NSA's Cell Phone and Email Spying PRISM Program Costs Taxpayers $20 Million Annually

Paul Lilly

U.S. government is watching you through a PRISM.

Privacy advocates are up in arms over reports that the U.S. government is harvesting cell phone and email data from major Internet companies, including Microsoft, Google, and Apple. Through a supposed top secret program codenamed PRISM, the National Security Agency (NSA) and FBI have what appears to be unfettered access to emails, chat logs, voice calls, videos, photographs, documents, and more.

In addition to the three companies named above, leaked PowerPoint slides reveal that Yahoo, Facebook, PalTalk, YouTube, Skype, and AOL also participate in the court-approved program, according to a report in The Washington Post . PRISM is focused on foreign traffic and communication, much of which flows through the U.S., with one slide noting that "a target's phone call, email, or chat will take the cheapest path, not the physically most direct path."

There are a total of 41 slides, one of which says the program operates with the "assistance of communications providers in the U.S.," though several top executives deny having knowledge of PRISM, The Guardian reports . Furthermore, some senior executives indicated that no direct access to servers has ever been offered to any government agency.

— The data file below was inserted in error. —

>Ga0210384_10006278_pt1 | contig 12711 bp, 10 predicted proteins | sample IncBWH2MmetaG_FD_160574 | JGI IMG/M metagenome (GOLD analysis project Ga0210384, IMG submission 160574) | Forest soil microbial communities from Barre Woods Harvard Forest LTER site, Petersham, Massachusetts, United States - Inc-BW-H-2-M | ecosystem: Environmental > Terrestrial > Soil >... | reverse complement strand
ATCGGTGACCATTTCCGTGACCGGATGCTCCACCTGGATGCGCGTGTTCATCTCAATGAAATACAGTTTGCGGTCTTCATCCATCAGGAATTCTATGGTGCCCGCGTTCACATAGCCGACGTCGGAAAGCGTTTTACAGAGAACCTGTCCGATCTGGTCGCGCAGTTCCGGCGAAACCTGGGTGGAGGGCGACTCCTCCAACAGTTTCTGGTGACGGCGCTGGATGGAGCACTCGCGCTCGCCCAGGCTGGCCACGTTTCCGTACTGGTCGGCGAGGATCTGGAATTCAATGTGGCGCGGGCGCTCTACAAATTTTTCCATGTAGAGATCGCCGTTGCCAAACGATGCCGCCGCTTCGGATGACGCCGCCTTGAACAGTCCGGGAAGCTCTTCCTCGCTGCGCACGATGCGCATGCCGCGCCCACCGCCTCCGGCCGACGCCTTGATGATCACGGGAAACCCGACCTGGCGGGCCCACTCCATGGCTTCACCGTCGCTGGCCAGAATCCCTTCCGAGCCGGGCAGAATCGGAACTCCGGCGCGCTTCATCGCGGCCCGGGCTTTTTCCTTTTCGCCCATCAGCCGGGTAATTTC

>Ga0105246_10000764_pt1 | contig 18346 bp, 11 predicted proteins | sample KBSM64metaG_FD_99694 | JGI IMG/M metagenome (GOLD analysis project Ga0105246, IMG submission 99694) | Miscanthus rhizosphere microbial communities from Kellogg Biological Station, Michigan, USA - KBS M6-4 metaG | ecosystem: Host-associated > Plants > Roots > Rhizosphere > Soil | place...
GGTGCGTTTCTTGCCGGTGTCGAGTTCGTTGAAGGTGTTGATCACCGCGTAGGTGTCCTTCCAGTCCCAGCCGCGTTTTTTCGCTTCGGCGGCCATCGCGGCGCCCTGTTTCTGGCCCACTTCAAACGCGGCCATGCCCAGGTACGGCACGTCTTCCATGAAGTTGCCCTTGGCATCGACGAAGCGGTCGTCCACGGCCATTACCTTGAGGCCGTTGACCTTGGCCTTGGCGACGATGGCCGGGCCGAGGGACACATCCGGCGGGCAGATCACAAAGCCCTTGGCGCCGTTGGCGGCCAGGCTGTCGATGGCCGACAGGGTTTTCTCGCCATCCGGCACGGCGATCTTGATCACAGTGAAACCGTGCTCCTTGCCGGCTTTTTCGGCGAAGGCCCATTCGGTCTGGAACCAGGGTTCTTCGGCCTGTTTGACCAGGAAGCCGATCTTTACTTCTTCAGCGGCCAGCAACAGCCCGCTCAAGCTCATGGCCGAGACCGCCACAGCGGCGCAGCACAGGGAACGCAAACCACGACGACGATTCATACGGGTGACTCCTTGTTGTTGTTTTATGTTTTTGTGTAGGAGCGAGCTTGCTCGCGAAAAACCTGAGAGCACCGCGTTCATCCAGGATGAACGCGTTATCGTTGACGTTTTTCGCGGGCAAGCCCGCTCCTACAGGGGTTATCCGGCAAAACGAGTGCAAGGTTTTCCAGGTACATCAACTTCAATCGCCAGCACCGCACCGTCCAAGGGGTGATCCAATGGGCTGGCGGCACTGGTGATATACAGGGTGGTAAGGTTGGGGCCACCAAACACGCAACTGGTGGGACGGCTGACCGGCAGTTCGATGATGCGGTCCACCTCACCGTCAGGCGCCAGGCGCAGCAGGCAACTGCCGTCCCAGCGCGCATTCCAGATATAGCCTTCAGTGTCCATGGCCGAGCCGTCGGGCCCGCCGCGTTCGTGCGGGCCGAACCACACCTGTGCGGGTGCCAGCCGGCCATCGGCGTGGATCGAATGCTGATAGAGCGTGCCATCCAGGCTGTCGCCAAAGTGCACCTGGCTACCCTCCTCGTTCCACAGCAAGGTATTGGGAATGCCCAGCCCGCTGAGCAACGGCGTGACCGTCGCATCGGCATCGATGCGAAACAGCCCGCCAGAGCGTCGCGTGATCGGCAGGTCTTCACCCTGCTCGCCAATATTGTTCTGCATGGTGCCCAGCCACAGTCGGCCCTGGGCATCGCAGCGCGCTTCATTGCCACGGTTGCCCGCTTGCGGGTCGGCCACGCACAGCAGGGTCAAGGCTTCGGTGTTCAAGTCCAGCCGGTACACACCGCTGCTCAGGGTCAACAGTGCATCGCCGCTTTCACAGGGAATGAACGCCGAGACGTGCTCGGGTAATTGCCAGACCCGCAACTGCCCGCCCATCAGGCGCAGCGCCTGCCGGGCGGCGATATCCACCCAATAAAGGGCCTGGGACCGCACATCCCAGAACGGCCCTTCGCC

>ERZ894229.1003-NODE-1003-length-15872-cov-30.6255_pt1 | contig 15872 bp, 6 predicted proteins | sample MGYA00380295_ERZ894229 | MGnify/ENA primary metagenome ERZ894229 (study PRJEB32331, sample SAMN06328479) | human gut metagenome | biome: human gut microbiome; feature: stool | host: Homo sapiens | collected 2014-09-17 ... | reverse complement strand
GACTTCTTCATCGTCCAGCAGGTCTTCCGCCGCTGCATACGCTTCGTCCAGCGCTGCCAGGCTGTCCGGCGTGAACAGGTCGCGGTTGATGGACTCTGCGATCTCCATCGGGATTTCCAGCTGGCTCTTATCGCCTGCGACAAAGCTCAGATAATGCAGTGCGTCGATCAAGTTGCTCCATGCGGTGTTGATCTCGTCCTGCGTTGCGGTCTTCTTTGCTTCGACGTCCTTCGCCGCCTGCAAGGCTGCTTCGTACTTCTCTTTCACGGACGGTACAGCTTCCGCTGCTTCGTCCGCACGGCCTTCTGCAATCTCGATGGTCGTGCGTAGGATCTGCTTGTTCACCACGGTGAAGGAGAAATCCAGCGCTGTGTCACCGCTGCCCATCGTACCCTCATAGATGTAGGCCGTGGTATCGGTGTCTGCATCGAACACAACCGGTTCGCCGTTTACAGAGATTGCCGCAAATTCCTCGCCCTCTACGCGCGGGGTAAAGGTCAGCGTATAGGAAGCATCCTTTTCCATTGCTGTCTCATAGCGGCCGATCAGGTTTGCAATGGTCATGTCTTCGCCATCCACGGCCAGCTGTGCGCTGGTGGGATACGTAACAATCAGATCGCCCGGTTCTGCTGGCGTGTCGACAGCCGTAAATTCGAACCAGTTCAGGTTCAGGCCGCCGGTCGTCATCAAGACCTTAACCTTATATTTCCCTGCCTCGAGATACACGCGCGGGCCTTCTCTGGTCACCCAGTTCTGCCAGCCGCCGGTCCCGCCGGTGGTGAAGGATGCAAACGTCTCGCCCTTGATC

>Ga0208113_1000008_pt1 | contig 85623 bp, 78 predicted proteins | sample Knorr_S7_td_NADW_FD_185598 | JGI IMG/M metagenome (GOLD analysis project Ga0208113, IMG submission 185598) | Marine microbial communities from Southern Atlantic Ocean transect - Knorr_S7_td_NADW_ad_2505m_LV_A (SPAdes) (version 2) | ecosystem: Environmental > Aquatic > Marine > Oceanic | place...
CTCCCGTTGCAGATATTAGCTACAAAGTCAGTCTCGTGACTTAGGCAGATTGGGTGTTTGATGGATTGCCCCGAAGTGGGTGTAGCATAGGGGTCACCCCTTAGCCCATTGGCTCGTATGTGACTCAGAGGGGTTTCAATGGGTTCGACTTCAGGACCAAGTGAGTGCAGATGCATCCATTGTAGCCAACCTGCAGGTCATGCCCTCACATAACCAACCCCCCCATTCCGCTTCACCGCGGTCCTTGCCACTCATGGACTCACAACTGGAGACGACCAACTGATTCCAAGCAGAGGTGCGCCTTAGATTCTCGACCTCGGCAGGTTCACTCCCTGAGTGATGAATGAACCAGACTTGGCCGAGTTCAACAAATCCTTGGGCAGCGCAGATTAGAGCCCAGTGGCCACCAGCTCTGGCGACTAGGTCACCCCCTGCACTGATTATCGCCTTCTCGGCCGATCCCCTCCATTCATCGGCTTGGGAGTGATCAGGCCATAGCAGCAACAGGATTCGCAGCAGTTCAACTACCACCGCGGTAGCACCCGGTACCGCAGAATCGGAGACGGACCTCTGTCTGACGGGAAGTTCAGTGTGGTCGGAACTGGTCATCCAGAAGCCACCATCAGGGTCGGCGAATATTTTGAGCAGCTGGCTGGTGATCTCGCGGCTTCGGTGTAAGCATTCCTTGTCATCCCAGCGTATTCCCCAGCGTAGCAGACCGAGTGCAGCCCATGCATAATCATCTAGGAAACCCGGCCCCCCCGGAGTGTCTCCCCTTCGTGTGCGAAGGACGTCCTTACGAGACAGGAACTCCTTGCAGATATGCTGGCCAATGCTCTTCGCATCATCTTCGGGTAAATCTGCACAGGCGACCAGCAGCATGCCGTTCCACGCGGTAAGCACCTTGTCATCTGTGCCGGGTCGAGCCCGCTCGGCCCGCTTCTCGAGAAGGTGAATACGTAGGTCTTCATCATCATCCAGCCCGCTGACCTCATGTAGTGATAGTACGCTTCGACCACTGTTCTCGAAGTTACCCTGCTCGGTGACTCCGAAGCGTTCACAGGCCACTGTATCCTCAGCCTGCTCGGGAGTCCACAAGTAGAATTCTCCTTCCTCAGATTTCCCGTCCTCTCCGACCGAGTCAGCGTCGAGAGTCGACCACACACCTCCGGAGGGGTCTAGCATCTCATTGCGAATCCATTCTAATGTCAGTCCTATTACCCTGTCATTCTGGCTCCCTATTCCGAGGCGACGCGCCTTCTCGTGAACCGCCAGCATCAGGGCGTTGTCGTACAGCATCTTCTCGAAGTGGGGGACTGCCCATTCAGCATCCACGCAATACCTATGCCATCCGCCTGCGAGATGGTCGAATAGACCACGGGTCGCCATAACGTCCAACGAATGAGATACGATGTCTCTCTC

"We provide customer data only when we receive a legally binding order or subpoena to do so, and never on a voluntary basis," Microsoft said in a statement. "In addition we only ever comply with orders for requests about specific accounts or identifiers. If the government has a broader voluntary national security program to gather customer data we don't participate in it."

Other companies named above offered similar statements, though the leaked document containing the slides were pretty clear that the identities of those participating needed to be kept secret, lest they withdraw from the program if exposed.

"98 percent of PRISM production is based on Yahoo, Google, and Microsoft; we need to make sure we don't harm these sources," wrote the author of a separate but related classified report optained by The Washington Post .

One of the slides shows when each company joined the program, the first of which is Microsoft back in 2007. The most recent addition is Apple, which the slide shows joined the program in October 2012. It also reveals that the program costs $20 million to operate.

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